States and cities all over the country have been tackling issues with complicated and cumbersome permitting processes for rooftop solar projects the last two years.
“I believe that’s the next step,” said Jason Loyet, Managing Director for Solar Site Design. “Take care of the soft costs.”
His company, based in Tennessee, has developed a mobile app that should streamline and expedite the permitting process, he said.
“We want to save solar installers time on the most expensive part of the process,” he said.
The way the startup will do it is creative. The company launched its Solar Site Design app on the Google Play store for Android smartphones earlier this month and expects its iPhone application to be available for download in mid April.
The app is a big tool for solar installers and contractors in all kinds of related fields like roofing and electric who are beginning to install solar.
The free smartphone application guides installers through a data collection process at their initial sales visit with a home or business owner. They get all the information needed for an initial site design and take detailed high-resolution videos of the subject property.
Once they sync the data to Solar Site Design’s interface, the company has a team of solar engineers who prepare a complimentary feasibility study for the contractor.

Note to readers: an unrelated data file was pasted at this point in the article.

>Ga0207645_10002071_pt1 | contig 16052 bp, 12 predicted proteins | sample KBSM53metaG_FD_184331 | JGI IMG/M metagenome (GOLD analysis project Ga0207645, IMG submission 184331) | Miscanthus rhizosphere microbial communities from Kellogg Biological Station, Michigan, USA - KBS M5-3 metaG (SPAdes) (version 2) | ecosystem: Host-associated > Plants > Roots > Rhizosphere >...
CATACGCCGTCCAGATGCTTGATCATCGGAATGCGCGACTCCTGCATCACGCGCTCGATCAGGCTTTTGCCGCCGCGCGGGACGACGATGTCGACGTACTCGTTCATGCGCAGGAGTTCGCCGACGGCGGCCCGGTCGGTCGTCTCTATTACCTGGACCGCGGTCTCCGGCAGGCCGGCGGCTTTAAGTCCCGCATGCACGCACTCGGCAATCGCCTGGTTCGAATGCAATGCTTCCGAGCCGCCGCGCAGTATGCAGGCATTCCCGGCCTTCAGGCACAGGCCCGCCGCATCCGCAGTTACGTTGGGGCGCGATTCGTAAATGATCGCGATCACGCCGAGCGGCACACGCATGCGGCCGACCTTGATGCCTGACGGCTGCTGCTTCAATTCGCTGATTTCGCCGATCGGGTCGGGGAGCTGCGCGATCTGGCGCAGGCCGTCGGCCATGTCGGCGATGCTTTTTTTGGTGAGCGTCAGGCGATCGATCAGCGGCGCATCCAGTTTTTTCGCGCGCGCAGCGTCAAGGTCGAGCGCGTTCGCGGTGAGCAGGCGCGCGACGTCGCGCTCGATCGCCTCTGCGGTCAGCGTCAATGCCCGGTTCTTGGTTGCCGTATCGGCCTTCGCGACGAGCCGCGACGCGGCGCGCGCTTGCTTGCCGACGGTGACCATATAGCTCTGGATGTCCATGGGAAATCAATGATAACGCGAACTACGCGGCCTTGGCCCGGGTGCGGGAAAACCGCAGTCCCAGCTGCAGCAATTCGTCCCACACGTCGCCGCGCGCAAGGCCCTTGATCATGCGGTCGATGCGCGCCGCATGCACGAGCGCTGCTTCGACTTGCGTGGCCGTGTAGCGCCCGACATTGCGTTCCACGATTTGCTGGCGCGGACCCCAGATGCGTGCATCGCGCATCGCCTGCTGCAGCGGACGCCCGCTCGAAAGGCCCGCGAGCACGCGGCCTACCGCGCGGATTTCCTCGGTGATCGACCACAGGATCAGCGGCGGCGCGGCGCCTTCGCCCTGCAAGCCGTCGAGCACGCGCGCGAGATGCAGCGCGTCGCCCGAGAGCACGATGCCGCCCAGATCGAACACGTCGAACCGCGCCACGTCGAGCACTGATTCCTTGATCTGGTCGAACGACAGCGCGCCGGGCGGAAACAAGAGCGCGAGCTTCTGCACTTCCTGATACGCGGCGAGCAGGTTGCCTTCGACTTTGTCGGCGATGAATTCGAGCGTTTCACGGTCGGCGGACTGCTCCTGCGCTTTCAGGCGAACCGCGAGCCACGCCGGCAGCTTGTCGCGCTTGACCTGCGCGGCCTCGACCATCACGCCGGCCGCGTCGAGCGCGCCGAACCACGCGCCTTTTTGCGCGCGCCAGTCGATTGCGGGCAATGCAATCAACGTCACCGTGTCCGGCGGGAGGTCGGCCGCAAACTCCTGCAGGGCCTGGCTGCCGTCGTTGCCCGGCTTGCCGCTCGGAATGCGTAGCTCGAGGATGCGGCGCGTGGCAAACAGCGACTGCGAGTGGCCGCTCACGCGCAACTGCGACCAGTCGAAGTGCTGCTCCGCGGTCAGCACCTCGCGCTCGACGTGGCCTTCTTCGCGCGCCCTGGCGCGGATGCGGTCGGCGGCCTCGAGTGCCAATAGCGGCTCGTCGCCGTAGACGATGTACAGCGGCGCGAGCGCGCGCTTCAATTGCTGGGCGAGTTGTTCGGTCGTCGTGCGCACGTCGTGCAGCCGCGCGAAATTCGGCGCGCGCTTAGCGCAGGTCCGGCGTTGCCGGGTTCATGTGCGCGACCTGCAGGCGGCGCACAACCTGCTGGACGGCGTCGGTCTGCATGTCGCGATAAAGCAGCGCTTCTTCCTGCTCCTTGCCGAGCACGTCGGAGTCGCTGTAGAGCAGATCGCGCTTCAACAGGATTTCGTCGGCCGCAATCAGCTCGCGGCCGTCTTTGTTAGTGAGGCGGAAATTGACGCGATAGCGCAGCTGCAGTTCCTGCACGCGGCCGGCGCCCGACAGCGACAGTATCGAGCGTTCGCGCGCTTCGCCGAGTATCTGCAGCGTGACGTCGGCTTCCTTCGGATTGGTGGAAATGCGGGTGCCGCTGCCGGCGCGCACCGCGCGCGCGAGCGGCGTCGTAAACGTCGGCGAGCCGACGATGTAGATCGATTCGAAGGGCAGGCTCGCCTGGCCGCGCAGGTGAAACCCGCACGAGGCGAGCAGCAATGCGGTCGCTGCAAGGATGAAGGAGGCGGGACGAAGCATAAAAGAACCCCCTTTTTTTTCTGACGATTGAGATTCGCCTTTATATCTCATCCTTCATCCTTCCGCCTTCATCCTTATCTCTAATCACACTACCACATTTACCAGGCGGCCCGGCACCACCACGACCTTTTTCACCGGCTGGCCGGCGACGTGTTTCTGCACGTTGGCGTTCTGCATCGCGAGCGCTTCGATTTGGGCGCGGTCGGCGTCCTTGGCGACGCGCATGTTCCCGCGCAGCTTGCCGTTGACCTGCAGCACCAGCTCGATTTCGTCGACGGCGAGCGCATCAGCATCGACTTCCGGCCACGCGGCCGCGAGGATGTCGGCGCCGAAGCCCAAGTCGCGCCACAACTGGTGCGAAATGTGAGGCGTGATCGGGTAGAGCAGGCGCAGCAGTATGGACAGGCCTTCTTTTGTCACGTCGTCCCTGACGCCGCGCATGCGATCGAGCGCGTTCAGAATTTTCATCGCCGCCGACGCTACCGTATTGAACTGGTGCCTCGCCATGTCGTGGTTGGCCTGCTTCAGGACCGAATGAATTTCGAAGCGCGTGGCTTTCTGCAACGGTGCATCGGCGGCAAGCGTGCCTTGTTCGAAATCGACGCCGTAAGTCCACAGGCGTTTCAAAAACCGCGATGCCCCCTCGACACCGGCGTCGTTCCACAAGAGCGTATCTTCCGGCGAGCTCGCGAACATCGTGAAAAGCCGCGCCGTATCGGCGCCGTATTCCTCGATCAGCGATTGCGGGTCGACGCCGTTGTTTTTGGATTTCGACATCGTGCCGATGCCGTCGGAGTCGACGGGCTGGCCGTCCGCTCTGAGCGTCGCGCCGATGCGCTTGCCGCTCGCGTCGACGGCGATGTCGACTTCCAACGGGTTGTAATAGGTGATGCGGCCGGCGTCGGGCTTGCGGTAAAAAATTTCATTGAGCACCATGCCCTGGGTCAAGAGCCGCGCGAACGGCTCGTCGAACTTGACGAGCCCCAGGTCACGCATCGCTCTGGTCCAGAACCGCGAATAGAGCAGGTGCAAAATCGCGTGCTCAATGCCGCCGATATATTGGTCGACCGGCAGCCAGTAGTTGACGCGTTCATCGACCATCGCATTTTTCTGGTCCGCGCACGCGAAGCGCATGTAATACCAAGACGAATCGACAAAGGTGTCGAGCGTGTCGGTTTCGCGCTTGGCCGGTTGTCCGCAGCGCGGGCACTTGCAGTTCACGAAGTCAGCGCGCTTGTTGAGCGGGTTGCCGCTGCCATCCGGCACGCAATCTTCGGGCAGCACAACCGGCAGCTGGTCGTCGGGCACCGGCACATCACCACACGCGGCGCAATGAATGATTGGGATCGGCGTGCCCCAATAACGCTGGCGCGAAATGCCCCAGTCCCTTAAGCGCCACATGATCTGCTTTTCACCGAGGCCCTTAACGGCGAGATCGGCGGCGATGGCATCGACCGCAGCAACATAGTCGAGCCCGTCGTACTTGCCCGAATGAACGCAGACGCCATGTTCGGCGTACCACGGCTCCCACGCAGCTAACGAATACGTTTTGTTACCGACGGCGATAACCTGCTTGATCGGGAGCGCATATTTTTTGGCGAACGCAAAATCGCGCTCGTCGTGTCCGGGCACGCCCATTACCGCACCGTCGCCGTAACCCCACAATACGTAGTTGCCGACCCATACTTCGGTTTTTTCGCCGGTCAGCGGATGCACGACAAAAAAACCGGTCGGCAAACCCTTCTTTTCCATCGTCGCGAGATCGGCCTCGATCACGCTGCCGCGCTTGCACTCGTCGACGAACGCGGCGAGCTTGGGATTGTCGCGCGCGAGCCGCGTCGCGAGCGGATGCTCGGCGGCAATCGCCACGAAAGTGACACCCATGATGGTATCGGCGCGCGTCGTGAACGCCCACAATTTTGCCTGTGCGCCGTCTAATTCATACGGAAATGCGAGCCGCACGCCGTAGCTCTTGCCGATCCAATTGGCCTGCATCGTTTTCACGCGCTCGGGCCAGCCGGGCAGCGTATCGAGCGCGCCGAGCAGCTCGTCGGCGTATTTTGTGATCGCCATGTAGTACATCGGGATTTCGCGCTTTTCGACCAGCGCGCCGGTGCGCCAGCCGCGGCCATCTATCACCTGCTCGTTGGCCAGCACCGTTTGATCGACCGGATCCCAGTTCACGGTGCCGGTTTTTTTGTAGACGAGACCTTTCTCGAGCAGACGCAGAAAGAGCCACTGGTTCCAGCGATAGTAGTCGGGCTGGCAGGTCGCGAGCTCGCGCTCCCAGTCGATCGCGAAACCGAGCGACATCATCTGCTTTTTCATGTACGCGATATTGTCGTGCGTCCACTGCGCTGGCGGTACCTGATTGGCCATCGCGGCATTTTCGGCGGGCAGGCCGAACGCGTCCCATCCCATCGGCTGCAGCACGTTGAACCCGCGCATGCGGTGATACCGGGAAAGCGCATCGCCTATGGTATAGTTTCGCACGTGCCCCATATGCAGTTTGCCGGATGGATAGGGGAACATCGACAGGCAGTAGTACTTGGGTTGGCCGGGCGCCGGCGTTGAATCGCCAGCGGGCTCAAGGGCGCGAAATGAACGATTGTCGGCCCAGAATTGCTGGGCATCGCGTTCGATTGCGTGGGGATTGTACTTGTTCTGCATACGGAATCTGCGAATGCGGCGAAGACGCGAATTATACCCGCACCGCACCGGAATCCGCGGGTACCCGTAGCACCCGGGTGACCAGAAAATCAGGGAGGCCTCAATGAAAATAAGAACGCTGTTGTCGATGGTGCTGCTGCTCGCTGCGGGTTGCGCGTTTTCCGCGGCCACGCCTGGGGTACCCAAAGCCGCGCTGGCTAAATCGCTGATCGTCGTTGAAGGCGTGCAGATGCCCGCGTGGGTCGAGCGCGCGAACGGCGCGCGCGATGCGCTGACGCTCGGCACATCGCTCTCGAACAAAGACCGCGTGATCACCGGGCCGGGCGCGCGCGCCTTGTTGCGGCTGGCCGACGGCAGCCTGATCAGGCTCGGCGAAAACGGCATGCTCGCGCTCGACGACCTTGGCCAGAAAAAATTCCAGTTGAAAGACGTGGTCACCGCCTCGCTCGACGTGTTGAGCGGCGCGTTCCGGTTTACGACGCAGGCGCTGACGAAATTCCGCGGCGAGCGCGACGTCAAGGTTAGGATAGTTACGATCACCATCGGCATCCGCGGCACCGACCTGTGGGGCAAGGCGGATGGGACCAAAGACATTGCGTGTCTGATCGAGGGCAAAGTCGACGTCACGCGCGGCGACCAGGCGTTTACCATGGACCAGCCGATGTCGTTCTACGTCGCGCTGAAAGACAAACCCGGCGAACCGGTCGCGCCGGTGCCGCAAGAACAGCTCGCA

Loyet, who has worked in the solar industry for several years, said that feasibility study can take time. When he was installing, he would visit several properties a day, take measurements and information and then have to go back and write it all up and plan out how the project would work.
It was time-consuming, but essential.
“You’re not going to sell a solar project until you model what is the solar potential for the customer,” he said.
All of that is free. And it’s a lot. So, Loyet has had countless people ask him how Solar Site Design is going to make any money.
“The next step is where we make our money,” he said.
Armed with all the information the contractor gathered at the site, Loyet’s team of engineers can get all the necessary permits, saving the contractor time and money. That’s the service contractors will pay for, Loyet said.
Outsourcing that part of the process will streamline it and reduce soft costs in the long run, he said.
Original Article on Cleanenergyauthority